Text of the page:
Birth Control & Protection Options

What is birth control, and why should you care?

Birth control (contraception) is any method used to reduce the likelihood of pregnancy as a result of intercourse or other sexual contact. Because pregnancy is a condition solely known to women (and pre-op trans men), the choice to maintain or terminate a pregnancy belongs to the woman (trans man). It is up to you to educate yourself about your sexuality and to choose what level of risk you are willing to accept when having sex with other people. To maintain your rightful autonomy as a fellow human being, you should not allow anyone else to tell you how to control or make decisions about your body. You may consider their advice, but ultimately, pregnancy and engagement in/abstinence from sex are your choices to make.

What are STIs (also known as STDs)?

STI stands for sexually-transmitted infection. STD stands for sexually-transmitted disease. Most venereal infections are easily treated and cured, or at the very least managed. As a result, medical professionals now prefer to use the term “STI” because less stigma surrounds the term infection than the term disease (UC Berkeley Sexual Health Education Program; Boston Women’s Health Book Collective 275). Check out this infographic from the Center for Disease Control for an easy summary of the latest statistics for STIs in the US.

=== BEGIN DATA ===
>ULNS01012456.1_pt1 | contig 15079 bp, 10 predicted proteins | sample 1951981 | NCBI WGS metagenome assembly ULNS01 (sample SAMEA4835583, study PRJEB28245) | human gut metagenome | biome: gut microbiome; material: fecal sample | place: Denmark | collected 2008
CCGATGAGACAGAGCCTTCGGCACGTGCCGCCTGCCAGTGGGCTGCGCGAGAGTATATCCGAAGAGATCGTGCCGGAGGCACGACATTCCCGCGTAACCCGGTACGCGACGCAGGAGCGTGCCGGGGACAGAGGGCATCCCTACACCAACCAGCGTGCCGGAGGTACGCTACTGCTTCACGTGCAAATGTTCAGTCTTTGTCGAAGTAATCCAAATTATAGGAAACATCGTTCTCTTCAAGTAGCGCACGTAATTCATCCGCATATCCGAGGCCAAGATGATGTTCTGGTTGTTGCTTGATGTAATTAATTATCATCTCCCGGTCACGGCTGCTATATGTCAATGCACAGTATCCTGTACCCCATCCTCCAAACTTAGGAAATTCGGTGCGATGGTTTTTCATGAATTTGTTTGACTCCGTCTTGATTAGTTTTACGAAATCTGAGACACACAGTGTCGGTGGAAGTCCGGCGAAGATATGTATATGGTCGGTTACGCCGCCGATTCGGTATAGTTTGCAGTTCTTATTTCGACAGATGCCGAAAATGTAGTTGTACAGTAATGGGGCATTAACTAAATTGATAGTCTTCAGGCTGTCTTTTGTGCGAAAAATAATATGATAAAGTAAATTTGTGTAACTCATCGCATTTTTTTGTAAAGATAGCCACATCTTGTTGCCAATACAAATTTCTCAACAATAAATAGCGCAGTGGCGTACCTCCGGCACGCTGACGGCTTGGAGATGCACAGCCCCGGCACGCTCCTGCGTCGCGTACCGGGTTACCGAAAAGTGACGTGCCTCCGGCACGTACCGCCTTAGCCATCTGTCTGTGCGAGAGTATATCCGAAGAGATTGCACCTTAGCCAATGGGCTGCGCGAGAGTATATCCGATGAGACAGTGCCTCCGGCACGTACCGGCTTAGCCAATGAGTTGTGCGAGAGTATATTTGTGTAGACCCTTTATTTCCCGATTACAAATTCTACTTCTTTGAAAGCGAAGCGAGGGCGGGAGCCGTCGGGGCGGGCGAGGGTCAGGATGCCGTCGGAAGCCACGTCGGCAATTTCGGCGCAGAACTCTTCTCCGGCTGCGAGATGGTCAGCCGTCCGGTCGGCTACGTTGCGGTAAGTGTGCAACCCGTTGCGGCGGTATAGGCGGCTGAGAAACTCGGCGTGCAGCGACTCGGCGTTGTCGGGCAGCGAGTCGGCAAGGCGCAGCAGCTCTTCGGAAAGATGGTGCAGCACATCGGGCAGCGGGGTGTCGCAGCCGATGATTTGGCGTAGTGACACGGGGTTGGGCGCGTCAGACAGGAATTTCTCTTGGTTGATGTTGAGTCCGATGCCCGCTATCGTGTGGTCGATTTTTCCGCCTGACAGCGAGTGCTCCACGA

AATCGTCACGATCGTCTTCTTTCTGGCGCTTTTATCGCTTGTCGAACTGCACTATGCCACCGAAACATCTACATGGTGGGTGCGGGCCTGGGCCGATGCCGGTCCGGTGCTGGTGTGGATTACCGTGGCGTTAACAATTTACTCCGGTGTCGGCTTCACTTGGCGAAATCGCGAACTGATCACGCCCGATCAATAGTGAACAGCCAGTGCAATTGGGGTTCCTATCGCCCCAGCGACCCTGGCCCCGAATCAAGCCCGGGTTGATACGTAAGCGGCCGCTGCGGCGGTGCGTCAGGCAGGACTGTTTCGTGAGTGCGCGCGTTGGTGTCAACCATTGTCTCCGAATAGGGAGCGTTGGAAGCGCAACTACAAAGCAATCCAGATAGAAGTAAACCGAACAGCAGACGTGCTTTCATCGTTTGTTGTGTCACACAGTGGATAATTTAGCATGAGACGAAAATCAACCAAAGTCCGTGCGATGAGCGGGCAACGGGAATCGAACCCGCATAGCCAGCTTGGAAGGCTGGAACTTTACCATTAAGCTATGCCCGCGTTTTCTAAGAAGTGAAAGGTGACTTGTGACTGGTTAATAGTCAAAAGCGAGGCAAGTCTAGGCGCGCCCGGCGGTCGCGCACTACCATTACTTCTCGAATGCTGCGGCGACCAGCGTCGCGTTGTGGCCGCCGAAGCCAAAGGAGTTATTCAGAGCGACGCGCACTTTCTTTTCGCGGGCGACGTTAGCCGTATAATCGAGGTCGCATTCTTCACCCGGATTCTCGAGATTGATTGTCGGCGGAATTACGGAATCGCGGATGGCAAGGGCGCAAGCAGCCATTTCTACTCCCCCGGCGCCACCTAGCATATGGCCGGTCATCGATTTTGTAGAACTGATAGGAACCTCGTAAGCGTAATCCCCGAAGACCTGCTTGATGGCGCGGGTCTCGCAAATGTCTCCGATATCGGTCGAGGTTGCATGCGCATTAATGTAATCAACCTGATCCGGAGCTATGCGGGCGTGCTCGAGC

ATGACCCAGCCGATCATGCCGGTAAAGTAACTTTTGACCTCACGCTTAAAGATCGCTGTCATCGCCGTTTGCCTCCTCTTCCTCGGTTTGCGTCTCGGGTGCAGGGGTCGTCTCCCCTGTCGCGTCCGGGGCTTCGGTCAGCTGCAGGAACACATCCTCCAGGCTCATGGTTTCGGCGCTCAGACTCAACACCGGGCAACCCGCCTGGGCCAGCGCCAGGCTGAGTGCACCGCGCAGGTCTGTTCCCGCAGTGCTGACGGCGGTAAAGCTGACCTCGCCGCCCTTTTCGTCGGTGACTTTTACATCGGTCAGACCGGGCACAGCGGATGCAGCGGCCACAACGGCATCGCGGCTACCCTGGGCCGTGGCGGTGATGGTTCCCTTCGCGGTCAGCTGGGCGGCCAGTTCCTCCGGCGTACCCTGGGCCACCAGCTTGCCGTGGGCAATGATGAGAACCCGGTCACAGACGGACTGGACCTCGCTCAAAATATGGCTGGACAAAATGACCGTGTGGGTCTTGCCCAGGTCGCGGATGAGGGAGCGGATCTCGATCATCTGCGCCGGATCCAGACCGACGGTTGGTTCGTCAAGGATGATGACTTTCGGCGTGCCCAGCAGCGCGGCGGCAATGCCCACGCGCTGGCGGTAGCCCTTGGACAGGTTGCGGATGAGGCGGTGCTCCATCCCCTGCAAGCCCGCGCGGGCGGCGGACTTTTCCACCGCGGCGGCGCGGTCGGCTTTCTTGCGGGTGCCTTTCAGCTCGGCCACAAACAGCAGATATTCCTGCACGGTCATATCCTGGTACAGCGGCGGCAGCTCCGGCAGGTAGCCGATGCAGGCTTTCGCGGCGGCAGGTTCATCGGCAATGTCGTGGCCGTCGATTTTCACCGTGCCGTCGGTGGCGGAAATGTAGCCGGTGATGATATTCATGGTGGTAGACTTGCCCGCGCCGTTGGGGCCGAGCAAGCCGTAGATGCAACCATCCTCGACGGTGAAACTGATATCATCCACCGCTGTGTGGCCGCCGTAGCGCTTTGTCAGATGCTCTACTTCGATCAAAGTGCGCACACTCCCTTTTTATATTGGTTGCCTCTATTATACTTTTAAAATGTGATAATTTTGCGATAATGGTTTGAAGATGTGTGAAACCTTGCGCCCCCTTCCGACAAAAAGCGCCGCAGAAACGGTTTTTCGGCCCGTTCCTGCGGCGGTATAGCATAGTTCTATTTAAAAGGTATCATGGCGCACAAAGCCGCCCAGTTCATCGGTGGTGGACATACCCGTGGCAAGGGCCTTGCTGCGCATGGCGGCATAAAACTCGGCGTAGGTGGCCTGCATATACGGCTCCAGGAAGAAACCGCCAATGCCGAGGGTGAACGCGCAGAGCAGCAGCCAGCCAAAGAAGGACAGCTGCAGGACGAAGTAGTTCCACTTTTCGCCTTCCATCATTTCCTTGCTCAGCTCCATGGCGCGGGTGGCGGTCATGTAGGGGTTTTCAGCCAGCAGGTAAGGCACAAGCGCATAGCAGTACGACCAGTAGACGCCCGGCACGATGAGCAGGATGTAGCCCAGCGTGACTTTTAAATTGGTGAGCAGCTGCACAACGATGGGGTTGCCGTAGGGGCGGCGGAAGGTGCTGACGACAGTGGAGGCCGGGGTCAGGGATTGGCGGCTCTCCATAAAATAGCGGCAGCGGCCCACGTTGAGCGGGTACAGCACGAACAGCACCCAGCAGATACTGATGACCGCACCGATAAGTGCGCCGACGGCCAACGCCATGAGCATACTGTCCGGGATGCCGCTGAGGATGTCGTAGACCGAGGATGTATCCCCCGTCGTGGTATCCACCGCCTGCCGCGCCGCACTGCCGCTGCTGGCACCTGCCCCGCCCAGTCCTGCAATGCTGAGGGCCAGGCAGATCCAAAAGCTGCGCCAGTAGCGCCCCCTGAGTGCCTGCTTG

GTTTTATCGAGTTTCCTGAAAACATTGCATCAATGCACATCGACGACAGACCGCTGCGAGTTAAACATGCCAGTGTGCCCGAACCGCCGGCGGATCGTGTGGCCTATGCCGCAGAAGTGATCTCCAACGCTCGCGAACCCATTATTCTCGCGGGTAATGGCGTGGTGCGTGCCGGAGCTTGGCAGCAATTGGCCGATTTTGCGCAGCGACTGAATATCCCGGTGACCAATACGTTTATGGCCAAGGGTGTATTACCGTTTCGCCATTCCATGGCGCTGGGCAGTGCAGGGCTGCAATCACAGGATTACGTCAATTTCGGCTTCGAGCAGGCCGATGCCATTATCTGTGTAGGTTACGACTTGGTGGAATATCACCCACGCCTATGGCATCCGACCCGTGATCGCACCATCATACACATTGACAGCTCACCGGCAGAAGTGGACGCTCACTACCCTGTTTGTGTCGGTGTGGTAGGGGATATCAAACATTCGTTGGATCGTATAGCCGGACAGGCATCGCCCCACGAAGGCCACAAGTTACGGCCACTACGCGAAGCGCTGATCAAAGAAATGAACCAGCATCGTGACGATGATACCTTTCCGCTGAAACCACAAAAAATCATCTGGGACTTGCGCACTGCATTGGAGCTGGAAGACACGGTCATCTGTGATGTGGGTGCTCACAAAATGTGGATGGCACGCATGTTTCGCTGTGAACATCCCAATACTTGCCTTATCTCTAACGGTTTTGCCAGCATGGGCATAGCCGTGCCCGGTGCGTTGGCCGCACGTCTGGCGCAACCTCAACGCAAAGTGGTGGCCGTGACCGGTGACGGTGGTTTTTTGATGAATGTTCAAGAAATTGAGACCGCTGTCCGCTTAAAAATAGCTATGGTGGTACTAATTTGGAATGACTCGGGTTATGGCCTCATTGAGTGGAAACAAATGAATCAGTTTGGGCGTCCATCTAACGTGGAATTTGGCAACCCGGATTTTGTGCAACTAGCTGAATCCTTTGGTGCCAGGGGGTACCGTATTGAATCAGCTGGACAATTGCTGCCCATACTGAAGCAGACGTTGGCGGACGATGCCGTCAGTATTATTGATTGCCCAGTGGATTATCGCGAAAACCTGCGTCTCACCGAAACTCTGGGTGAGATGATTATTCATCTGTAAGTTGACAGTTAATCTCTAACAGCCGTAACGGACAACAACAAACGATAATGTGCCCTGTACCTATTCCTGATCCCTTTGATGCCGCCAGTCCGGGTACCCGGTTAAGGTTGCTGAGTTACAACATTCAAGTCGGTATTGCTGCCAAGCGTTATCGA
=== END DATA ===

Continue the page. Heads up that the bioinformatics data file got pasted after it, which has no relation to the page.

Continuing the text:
For specific questions you might have when landing on this page, please scroll to the FAQ sections at the bottom.

Male condoms, also known as “rubbers,” “prophylactics,” or “safes.” The male condom is one of only two types of contraception that also provides STI protection.

Methods of Contraception & Their Efficacy Statistics

Non-barrier Methods & Their Efficacy Statistics

Non-barrier methods are any form of contraception that involves a hormonal or chemical change to prevent pregnancy in the woman’s body.

Name Description Effectiveness
Hormonal release vaginal ring Insert the flexible ring once per month and leave in for 3 weeks. Take out for the fourth week to have your period. Using the ring this way provides a month of complete birth control. 99% when used perfectly